As employers increasingly use e-mail as a tool to negotiate employment agreements, it is important to be aware that e-mails can modify the terms of an employment agreement, even when the agreement requires that modification be made in writing signed by the parties. The Supreme Court of the State of New York, Appellate Division, First Department recently held that e-mails constituted “signed writings” and served to modify an employment agreement even though the employment agreement required that any modifications be in writing. Stevens v. Publicis, S.A., 50 A.D.2d 253, 854 N.Y.S.2d 690 (1st Dep’t 2008).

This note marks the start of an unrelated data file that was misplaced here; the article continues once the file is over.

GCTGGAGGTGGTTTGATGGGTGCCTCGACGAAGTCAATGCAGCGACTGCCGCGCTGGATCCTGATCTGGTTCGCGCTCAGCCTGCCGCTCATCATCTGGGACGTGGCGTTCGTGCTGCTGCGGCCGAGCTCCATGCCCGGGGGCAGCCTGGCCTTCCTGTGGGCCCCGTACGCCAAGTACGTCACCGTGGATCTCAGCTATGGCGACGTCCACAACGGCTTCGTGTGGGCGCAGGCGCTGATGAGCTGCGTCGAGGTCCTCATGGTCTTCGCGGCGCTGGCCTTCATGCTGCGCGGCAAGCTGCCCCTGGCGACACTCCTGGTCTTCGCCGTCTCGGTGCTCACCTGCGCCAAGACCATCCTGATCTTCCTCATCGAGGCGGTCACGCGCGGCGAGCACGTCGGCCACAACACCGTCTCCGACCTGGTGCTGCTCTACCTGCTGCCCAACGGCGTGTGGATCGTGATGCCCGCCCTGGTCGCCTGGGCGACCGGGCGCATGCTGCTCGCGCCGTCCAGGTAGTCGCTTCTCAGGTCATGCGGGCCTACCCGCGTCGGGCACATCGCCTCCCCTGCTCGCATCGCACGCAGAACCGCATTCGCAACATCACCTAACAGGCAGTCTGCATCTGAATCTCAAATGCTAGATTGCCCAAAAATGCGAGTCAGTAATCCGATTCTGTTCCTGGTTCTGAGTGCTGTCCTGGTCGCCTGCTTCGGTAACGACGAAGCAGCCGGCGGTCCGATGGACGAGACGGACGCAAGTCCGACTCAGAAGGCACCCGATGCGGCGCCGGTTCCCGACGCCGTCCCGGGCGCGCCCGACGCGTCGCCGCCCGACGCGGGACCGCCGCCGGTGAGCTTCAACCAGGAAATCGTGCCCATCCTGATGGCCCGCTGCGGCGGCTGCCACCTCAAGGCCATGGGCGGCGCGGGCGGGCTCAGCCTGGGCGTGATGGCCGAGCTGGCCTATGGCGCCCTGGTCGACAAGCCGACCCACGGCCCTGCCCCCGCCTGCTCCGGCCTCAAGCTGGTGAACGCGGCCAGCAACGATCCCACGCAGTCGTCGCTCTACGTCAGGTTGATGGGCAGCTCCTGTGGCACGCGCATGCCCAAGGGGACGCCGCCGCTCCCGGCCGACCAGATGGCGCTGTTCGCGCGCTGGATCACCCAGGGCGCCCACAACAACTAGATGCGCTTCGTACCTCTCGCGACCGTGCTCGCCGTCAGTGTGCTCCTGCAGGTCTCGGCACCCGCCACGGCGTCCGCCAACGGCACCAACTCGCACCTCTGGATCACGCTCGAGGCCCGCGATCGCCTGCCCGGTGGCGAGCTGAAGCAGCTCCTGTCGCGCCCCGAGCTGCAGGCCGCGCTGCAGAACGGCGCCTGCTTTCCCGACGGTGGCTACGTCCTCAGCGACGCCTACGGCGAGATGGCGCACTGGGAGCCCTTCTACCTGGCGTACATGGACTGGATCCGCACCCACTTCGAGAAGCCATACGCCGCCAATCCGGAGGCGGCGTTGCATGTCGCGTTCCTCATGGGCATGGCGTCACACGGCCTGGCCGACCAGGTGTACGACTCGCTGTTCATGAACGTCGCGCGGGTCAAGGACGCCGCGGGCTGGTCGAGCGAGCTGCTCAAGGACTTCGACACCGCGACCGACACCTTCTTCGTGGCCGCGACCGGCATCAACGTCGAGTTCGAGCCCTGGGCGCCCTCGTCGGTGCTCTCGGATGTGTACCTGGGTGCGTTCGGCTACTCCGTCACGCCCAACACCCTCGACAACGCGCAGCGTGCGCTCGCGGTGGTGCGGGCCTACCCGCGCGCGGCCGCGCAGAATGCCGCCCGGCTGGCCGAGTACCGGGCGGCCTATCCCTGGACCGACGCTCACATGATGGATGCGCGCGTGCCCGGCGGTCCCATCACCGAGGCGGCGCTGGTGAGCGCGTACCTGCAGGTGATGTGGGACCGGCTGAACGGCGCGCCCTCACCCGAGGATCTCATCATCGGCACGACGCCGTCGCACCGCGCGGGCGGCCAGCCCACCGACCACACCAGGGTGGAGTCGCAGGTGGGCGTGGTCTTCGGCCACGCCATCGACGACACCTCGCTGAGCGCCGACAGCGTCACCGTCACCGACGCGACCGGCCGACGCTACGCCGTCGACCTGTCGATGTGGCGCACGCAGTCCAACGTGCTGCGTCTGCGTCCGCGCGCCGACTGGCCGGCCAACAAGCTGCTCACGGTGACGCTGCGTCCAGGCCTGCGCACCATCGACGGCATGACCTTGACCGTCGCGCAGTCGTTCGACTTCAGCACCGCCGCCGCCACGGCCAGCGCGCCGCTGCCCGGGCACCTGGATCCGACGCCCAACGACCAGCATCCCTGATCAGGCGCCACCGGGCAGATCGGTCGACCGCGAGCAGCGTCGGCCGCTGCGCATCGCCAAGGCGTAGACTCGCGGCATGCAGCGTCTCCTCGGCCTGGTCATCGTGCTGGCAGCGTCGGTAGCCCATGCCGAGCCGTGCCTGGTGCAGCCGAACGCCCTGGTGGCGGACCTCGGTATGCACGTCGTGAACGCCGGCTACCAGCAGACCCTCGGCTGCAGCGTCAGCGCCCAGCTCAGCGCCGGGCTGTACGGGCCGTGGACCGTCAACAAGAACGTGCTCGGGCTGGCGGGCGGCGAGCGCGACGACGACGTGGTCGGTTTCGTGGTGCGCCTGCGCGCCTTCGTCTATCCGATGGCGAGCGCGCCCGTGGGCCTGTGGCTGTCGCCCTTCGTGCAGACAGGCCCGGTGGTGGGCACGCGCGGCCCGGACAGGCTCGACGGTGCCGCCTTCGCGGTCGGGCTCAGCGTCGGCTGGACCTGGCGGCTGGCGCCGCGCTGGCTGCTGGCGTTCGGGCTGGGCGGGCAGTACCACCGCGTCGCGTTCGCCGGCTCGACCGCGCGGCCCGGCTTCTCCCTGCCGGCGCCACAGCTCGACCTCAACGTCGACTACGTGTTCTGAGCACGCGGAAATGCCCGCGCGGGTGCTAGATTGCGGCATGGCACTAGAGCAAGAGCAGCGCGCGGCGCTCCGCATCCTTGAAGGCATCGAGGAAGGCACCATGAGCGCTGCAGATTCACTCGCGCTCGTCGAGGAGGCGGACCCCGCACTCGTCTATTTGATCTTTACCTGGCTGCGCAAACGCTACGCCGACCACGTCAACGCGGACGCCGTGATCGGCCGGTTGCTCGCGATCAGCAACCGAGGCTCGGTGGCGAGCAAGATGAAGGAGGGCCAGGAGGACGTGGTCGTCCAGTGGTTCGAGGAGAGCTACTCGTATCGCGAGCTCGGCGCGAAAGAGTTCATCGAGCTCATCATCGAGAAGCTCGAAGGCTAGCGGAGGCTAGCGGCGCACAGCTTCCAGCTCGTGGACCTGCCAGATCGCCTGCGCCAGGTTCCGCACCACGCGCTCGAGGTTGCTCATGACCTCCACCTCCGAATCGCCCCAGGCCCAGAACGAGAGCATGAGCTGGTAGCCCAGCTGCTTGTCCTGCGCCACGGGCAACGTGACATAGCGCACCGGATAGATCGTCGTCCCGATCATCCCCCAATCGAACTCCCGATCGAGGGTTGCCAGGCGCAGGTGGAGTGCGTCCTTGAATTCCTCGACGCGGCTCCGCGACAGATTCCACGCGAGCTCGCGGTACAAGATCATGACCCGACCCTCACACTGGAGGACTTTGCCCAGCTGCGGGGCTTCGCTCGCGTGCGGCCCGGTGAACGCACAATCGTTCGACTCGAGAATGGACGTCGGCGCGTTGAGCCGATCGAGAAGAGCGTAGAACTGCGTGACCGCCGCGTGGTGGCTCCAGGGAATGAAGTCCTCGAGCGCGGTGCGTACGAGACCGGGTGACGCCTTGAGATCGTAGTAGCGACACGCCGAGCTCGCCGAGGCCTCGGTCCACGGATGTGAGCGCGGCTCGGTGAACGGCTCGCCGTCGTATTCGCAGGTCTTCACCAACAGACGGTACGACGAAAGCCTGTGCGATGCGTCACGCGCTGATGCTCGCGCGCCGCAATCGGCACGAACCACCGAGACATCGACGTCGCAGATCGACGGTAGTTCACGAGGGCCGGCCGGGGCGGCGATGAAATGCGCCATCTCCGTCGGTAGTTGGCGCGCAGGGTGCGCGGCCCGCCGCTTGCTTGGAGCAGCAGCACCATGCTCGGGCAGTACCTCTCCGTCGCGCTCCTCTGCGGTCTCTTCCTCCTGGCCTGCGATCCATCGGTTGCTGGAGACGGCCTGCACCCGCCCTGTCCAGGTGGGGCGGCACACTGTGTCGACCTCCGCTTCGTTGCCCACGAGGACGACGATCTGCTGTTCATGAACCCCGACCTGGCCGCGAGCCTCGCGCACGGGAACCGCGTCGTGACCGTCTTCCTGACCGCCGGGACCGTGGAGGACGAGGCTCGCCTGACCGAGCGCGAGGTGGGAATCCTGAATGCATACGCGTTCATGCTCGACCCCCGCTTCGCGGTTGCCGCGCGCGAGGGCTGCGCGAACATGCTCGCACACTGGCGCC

The First Department viewed the typed name of the sender at the bottom of an e-mail message as sufficient to serve as a “signature.” These e-mails satisfied the statute of frauds because the sender’s name represented the author’s “intent to authenticate” its contents. This is true even for e-mails with an automatic signature block at the bottom. In light of the Stevens decision, employers should consider adding disclaimers to e-mail correspondence concerning contract negotiations or existing contracts that make clear the e-mail does not reflect an intent to amend the agreement or otherwise constitute a contractual obligation.